Last December I recorded a solo chamber work for bassoon and piano in my office/studio with one of my former students as a personal favor for composer Carl Paul Vollrath. The acoustic piano I have there needed a tune, so I played the digital keyboard instead. The track was shipped off to MMC Records and I was very honored when they decided to include it on a sampler of new music by classical composers. The track is available via:
I’m also finishing up the liner notes for Dr. Vollrath’s upcoming release featuring Richard Stoltzman on clarinet. Scheduled for release next month, the project consists of 2 CDs of clarinet music (recorded by Bob Lord at MMC). If you’ve ever written liner notes for your own music, you can imagine how tough it is to summarize someone else’s music. What I ended up doing was writing a layman’s analysis of the character and form of the pieces. It’s descriptive enough to encourage folks to listen (and hopefully buy the printed music).
It’s really tough being a classical composer in this age; ensembles generally are very conservative with their programming choices and if you noticed the program the New York Philharmonic took to North Korea, you’ll see what I mean. Dr. Vollrath retired from teaching recently and is devoting all the time and resources he has to these recording projects.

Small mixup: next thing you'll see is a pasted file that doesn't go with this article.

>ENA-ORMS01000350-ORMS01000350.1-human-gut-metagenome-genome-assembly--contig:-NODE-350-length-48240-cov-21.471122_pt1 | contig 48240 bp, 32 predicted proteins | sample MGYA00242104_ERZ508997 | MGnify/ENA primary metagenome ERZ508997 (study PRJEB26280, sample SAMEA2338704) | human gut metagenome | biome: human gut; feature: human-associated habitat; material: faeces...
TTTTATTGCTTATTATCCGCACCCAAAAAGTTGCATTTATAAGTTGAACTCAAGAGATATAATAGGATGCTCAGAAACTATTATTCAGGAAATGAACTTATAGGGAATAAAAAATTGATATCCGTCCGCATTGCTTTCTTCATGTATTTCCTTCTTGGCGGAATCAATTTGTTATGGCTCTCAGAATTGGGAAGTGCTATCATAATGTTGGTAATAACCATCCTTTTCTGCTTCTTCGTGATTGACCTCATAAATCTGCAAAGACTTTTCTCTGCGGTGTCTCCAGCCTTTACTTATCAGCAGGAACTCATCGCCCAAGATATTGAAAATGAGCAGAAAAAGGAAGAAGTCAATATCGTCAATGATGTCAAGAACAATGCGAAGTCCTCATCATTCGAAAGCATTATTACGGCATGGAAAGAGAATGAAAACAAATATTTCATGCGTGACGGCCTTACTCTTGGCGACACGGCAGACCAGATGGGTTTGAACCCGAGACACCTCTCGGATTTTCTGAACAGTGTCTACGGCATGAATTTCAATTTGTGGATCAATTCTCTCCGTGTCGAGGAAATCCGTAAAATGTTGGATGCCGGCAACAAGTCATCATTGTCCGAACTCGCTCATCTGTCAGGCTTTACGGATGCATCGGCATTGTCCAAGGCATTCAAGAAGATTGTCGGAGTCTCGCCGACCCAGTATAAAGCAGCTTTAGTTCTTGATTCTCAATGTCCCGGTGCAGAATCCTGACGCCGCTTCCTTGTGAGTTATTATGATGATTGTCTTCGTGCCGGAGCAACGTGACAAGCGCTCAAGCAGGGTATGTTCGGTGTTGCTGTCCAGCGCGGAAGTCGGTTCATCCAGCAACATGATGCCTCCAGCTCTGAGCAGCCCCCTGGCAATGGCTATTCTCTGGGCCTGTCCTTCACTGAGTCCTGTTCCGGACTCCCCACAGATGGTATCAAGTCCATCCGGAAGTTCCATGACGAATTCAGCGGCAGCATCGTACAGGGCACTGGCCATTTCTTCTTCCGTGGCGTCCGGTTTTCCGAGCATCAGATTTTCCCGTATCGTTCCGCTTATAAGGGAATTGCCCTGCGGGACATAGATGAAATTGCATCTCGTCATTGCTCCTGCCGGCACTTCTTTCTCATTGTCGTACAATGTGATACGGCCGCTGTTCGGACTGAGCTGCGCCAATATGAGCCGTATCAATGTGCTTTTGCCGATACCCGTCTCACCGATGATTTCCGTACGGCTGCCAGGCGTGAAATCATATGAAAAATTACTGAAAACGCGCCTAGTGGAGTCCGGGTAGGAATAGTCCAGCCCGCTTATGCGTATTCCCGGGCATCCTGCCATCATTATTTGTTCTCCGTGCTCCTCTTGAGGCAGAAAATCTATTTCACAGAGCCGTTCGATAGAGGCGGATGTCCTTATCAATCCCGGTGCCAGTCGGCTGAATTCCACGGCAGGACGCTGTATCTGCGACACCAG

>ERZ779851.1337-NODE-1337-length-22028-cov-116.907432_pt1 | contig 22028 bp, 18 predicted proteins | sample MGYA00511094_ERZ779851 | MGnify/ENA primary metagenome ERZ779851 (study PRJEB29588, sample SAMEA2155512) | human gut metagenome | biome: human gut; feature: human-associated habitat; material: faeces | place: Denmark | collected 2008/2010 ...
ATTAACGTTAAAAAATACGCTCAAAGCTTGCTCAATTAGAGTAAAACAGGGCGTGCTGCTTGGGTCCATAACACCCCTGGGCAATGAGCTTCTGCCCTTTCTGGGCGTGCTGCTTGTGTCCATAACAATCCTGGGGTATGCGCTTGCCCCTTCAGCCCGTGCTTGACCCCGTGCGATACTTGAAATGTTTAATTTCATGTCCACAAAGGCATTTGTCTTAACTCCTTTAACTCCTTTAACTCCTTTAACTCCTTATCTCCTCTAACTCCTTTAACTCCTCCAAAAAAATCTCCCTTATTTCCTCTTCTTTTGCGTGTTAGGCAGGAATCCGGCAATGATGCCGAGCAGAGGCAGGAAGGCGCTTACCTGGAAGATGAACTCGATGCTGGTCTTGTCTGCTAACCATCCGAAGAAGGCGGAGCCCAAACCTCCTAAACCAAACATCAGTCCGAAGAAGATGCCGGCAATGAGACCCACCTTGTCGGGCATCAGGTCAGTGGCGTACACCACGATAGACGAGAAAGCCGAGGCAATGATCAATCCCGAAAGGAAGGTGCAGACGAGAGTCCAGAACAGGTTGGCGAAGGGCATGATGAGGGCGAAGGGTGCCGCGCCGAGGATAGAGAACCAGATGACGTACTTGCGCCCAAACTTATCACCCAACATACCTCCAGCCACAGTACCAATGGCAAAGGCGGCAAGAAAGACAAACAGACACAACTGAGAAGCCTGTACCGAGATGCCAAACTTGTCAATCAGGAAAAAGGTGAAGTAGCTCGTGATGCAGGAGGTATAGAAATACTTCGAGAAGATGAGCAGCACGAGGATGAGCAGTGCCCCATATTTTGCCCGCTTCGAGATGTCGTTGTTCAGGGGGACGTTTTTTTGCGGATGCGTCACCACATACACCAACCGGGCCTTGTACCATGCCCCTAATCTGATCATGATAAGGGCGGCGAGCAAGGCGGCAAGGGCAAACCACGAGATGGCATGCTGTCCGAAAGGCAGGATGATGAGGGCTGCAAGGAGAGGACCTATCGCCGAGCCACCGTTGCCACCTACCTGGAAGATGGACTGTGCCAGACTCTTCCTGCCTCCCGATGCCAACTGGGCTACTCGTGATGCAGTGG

Think about this for a moment. Would you pay hundreds of thousands of dollars to see some of your life’s work recorded? This situation is absolutely amazing to me! Carl gives away many of his compositions to performers in hopes of having them performed; unfortunately, few are. It’s not a quality issue, it’s a glass ceiling that classical composers have to find a way to break through.
It works out great for the labels; think of them as the audio equivalent of a “vanity press” (those publishers who will publish a certain number of copies of your book for a fee). But for Dr. Vollrath, these compositions are his “children” and no price is too great in order to see them come of age. He has already released a 2 cd album of piano music and one cd of chamber music for trumpet and horn. I won’t begin to speculate how much these projects cost.
I’ve known many musicians who would play anywhere simply for the joy of sharing their music (gratis). Classical composers are ‘up the creek without a paddle’ because they cannot realize their works without the cooperation of other like-minded performers. Either you get really good at writing grants for arts enrichment, playing political games and courting rich patrons or you do what Carl is doing; –focus on the music and do the best that he can. You’ve got to admire someone who has spent a lifetime of disciplined composition for the sheer love of the art, perhaps never knowing when or if the notes on the page will ever be heard. Putting your soul down on manuscript paper because this music that no one else hears is welling up inside you and has to be released. That’s creating art for art’s sake.